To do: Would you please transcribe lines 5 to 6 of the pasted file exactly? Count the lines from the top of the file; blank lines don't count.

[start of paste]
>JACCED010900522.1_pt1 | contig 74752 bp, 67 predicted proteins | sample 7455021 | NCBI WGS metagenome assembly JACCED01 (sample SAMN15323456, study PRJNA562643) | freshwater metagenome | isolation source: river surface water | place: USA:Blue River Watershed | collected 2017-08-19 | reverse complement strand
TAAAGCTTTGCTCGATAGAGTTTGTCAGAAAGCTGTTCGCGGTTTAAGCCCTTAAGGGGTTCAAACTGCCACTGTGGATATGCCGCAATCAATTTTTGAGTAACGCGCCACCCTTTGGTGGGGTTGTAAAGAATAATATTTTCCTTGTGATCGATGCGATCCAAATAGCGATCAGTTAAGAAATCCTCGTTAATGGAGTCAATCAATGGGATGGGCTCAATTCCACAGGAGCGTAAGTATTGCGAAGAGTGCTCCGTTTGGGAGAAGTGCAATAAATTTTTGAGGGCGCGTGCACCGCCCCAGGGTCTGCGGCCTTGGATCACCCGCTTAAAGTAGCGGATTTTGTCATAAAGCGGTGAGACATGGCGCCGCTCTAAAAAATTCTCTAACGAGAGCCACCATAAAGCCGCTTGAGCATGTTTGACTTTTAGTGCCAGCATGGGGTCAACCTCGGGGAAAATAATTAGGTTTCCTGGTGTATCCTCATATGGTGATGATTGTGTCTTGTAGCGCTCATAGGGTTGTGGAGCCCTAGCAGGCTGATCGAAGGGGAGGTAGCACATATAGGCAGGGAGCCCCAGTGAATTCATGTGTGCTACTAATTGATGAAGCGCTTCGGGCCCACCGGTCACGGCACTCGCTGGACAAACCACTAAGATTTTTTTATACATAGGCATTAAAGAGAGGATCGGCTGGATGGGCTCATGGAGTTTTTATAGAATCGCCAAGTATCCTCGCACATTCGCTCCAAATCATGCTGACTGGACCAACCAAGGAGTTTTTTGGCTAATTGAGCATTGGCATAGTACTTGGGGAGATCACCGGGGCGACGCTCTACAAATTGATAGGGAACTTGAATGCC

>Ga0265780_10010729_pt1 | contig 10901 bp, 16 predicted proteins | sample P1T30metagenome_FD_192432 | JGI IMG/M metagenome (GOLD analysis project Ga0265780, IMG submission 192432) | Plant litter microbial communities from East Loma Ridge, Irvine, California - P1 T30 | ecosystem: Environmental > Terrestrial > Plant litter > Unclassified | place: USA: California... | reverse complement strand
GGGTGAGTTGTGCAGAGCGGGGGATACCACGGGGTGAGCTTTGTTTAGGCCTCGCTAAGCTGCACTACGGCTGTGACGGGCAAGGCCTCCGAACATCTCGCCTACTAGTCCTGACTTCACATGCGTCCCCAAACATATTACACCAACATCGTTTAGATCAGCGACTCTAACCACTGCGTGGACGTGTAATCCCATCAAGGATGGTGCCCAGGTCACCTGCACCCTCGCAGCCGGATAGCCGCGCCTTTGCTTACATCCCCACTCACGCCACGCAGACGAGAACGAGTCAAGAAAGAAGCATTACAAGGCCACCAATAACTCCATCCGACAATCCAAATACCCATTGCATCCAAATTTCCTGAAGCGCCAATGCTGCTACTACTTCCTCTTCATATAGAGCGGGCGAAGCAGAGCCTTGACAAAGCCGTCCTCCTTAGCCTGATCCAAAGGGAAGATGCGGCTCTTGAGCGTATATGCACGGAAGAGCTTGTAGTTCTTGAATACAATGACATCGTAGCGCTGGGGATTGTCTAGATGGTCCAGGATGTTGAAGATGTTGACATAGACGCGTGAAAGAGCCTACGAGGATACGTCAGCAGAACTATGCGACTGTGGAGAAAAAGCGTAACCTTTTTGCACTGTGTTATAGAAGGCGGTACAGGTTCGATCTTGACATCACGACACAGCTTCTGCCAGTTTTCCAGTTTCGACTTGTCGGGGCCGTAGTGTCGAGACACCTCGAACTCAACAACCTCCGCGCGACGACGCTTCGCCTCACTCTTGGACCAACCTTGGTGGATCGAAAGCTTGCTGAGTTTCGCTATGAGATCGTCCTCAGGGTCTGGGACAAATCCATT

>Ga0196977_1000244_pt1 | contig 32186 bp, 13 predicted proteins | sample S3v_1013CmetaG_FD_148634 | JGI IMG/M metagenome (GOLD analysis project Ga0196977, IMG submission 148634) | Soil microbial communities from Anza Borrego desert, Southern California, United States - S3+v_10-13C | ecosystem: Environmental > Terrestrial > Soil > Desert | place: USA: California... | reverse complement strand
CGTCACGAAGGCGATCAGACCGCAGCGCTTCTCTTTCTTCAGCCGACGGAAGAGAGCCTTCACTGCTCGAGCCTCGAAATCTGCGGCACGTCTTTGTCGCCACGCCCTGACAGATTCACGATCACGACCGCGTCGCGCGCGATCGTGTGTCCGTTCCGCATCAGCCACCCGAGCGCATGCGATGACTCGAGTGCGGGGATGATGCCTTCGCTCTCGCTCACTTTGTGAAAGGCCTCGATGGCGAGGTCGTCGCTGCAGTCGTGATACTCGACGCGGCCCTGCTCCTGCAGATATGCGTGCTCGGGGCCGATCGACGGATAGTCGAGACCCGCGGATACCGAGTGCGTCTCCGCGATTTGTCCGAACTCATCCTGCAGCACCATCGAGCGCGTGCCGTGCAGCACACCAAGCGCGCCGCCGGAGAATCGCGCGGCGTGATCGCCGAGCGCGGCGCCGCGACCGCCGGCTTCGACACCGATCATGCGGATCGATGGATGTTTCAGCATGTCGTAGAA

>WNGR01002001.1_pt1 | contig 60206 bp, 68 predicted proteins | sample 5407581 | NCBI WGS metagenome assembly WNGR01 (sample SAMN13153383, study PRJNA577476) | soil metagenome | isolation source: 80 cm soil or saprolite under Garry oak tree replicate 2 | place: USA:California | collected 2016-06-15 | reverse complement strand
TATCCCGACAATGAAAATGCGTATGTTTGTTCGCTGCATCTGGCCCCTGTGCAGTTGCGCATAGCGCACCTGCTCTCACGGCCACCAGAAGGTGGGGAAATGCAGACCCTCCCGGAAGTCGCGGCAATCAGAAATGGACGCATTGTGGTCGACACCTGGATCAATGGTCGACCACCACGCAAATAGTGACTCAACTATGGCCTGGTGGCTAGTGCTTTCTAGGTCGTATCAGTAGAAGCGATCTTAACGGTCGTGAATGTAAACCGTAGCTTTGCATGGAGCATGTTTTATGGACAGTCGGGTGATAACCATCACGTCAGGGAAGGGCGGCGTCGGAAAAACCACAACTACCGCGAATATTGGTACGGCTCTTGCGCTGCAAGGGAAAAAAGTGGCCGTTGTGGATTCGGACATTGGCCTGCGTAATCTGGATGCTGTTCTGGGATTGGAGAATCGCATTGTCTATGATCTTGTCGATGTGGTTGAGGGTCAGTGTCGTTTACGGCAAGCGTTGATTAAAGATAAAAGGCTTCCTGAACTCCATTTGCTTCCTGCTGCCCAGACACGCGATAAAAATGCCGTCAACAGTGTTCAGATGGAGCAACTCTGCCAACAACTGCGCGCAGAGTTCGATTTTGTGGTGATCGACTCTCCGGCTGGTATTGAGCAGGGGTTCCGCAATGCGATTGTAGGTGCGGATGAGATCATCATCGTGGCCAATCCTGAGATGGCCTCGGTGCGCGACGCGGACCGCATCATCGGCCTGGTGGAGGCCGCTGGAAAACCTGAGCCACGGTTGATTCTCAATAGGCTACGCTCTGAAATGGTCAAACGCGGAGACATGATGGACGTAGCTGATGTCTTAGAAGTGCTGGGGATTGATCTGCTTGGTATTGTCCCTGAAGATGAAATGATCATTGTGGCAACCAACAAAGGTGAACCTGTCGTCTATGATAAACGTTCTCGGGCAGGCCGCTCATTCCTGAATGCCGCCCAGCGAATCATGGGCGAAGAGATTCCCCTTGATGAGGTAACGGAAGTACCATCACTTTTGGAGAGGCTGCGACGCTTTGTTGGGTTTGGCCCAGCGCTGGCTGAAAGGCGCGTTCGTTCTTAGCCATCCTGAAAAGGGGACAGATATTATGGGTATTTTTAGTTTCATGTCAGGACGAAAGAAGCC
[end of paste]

>Ga0196977_1000244_pt1 | contig 32186 bp, 13 predicted proteins | sample S3v_1013CmetaG_FD_148634 | JGI IMG/M metagenome (GOLD analysis project Ga0196977, IMG submission 148634) | Soil microbial communities from Anza Borrego desert, Southern California, United States - S3+v_10-13C | ecosystem: Environmental > Terrestrial > Soil > Desert | place: USA: California... | reverse complement strand
CGTCACGAAGGCGATCAGACCGCAGCGCTTCTCTTTCTTCAGCCGACGGAAGAGAGCCTTCACTGCTCGAGCCTCGAAATCTGCGGCACGTCTTTGTCGCCACGCCCTGACAGATTCACGATCACGACCGCGTCGCGCGCGATCGTGTGTCCGTTCCGCATCAGCCACCCGAGCGCATGCGATGACTCGAGTGCGGGGATGATGCCTTCGCTCTCGCTCACTTTGTGAAAGGCCTCGATGGCGAGGTCGTCGCTGCAGTCGTGATACTCGACGCGGCCCTGCTCCTGCAGATATGCGTGCTCGGGGCCGATCGACGGATAGTCGAGACCCGCGGATACCGAGTGCGTCTCCGCGATTTGTCCGAACTCATCCTGCAGCACCATCGAGCGCGTGCCGTGCAGCACACCAAGCGCGCCGCCGGAGAATCGCGCGGCGTGATCGCCGAGCGCGGCGCCGCGACCGCCGGCTTCGACACCGATCATGCGGATCGATGGATGTTTCAGCATGTCGTAGAA